Your guests will come to your wedding with no expectations for your First Dance. What kind of reaction do you think you will encounter when you start showing off your FABULOUS FIRST DANCE? Before they go wild and crazy about your First Dance or become mesmerized by your performance, they will probably have moments of daydreaming, or they may lose their senses and ask ridiculous questions like… where am I, who am I? I am sure you will receive exciting comments such as “I wish you could show us your First Dance one more time.” Go ahead and make a plan to show your Second Dance. When you do that, there are a few things you may want to keep in your mind.

  • Show exactly the same choreography. That’s what your guests want.
  • Change music. If you chose a very slow love song for your First Dance, try to pick traditional ballroom dance music with strict tempo this time. Your elderly guests will love it and your dance will look more polished.
  • Second Dance should be danced toward the end of the ceremony. Of course, not right after the First Dance, even though your guests call for an encore.
  • Mistakes are acceptable for the Second Dance, so enjoy yourself and smile a lot. Make eye contact not only with your fiancé but also with your guests.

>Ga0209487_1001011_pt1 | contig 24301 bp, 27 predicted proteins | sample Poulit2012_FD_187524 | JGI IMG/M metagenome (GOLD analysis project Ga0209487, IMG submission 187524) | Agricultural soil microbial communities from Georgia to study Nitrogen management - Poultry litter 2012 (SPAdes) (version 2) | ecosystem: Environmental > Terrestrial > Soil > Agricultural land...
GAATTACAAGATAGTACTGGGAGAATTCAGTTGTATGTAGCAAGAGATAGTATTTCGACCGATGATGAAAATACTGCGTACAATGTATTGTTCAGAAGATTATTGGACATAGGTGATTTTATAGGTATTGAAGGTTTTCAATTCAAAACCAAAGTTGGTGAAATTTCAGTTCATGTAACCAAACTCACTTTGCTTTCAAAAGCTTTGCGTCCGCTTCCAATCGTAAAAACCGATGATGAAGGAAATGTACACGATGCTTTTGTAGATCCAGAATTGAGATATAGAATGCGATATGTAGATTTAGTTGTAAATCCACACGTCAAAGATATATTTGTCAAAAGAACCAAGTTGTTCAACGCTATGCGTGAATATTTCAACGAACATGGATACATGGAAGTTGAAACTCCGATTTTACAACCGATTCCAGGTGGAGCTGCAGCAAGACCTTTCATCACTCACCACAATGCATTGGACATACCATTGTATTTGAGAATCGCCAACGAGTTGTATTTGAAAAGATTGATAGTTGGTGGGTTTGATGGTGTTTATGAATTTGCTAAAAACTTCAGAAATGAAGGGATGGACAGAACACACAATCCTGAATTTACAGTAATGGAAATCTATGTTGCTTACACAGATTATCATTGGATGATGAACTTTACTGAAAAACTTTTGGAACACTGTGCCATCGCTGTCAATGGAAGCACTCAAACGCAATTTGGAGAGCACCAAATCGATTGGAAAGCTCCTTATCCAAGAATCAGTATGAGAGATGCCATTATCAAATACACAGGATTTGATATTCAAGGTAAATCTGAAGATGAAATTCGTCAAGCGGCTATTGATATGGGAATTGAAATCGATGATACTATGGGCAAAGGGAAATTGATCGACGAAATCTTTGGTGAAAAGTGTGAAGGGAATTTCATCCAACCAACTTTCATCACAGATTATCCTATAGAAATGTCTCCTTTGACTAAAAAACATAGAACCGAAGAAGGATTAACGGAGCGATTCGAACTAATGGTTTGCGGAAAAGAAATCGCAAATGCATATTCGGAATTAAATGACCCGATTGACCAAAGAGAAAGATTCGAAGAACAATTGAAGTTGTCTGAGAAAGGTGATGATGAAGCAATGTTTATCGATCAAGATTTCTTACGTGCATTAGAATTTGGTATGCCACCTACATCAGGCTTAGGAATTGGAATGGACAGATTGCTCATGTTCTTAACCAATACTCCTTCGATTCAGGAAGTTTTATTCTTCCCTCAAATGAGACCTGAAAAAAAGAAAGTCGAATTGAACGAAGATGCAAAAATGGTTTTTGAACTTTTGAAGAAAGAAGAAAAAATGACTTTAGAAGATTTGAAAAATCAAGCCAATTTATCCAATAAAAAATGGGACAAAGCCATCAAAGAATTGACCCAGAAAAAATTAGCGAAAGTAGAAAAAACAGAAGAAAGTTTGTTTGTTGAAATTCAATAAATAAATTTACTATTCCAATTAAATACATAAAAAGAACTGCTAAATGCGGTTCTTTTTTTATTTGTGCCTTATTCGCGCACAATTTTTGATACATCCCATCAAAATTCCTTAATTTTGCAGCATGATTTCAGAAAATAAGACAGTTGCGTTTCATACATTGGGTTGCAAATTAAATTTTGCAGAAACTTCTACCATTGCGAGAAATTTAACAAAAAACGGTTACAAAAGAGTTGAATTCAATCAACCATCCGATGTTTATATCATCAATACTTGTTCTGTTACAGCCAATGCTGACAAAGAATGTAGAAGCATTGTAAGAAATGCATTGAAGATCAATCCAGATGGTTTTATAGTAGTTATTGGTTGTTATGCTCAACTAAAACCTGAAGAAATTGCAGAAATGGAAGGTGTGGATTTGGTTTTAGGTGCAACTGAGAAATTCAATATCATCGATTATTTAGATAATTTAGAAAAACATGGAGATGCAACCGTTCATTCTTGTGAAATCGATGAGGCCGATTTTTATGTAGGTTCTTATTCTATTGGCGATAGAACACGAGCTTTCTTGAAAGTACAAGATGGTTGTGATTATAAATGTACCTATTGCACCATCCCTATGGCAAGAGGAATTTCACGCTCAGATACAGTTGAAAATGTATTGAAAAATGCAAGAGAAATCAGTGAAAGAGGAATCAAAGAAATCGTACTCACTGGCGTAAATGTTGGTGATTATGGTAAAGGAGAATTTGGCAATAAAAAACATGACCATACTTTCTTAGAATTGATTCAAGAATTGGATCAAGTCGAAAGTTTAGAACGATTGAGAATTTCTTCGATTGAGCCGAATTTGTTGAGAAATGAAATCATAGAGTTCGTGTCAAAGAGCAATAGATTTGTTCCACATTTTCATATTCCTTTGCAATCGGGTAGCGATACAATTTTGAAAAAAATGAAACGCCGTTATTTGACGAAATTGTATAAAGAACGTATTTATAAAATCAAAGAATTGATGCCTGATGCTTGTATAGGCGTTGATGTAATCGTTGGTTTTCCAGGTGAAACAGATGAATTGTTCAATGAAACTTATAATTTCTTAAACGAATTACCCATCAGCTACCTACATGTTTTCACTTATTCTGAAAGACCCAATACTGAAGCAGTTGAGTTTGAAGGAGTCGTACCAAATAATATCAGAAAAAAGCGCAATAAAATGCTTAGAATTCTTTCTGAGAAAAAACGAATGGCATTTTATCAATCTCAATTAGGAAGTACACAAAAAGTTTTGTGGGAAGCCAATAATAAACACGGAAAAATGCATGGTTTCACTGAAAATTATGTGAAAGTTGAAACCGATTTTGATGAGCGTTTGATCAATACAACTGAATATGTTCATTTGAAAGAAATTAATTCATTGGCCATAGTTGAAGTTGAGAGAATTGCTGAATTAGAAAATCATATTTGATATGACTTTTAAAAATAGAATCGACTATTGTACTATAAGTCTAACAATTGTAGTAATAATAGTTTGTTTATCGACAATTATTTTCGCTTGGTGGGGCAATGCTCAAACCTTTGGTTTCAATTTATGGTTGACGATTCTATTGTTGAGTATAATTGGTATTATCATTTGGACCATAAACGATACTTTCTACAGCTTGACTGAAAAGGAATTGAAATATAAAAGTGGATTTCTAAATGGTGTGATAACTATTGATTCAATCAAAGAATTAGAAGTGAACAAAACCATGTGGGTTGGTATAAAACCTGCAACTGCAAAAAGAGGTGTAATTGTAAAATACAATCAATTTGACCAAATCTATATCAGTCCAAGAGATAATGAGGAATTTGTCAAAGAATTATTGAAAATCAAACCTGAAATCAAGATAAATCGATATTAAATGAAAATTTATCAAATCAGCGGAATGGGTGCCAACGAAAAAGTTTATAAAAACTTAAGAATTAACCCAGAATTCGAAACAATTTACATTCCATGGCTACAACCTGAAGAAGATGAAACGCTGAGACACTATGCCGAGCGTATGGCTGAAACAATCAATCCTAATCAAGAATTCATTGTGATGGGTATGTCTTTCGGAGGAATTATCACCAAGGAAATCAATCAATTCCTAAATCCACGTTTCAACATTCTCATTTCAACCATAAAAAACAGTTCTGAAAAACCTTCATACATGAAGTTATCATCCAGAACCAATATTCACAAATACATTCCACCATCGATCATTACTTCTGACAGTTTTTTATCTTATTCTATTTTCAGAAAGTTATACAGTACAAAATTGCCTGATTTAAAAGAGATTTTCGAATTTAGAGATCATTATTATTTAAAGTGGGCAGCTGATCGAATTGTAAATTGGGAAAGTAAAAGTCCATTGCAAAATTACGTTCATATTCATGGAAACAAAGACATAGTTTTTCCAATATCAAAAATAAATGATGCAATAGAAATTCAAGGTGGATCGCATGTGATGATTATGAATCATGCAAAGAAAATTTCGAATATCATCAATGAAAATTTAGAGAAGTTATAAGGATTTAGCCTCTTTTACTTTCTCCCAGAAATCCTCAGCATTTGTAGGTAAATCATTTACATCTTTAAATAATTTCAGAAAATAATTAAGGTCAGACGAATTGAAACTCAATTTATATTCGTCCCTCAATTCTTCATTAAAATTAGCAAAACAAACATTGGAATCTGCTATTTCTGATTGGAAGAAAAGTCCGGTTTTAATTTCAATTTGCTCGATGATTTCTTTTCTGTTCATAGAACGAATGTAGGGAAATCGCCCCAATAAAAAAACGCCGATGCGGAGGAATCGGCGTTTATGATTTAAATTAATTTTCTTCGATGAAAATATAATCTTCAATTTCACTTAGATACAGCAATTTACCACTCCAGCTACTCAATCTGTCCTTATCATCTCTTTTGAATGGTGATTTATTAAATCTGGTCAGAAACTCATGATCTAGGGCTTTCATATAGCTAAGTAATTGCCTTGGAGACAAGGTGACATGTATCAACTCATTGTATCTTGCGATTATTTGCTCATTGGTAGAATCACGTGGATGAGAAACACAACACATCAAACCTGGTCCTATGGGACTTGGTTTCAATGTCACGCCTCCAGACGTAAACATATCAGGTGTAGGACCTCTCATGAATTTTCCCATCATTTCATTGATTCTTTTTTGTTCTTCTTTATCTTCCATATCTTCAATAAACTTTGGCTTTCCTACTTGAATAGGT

I guarantee you that the Second Dance is the most enjoyable and memorable dance for you when you look back after the wedding ceremony.

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Walk into First Dance!

Posted by: yeuca | Comments (11)

“I have two left feet.” “Any music sounds so long that I don’t know how I can kill time just by swaying left and right.” “I don’t think I can even offer my left hand to my Sweetheart before the First Dance. That feels weird, because I’ve never done anything like that.” Do these comments sound familiar to you? Ok…you guys can not sway, cannot offer your hands nicely and politely to initiate the First Dance.

I understand that dance is completely foreign to you, but you can walk, can’t you? Then, walk into your First Dance. Just walk with your bride all around the dance floor, smiling and holding each other’s hands. (You can take your time doing it but do not walk twice, please) Find a good spot to start the First Dance. Do not walk like you walk to your car in a parking lot. Relax, express the rhythm through your body. Go ahead and whisper to your bride, even a light kiss will be appreciated. This technique will help you to not dance all the way through until the music is over. This trick will add some change to your monotonous First Dance and you can shorten the time for your actual dancing. If your bride can dance, though, let her initiate the First Dance with a little and subtle gesture as if she was dancing to the music all by herself. This type of choreography offers a dramatic start to your First Dance, without the man doing anything. Good luck to bride grooms with two left feet!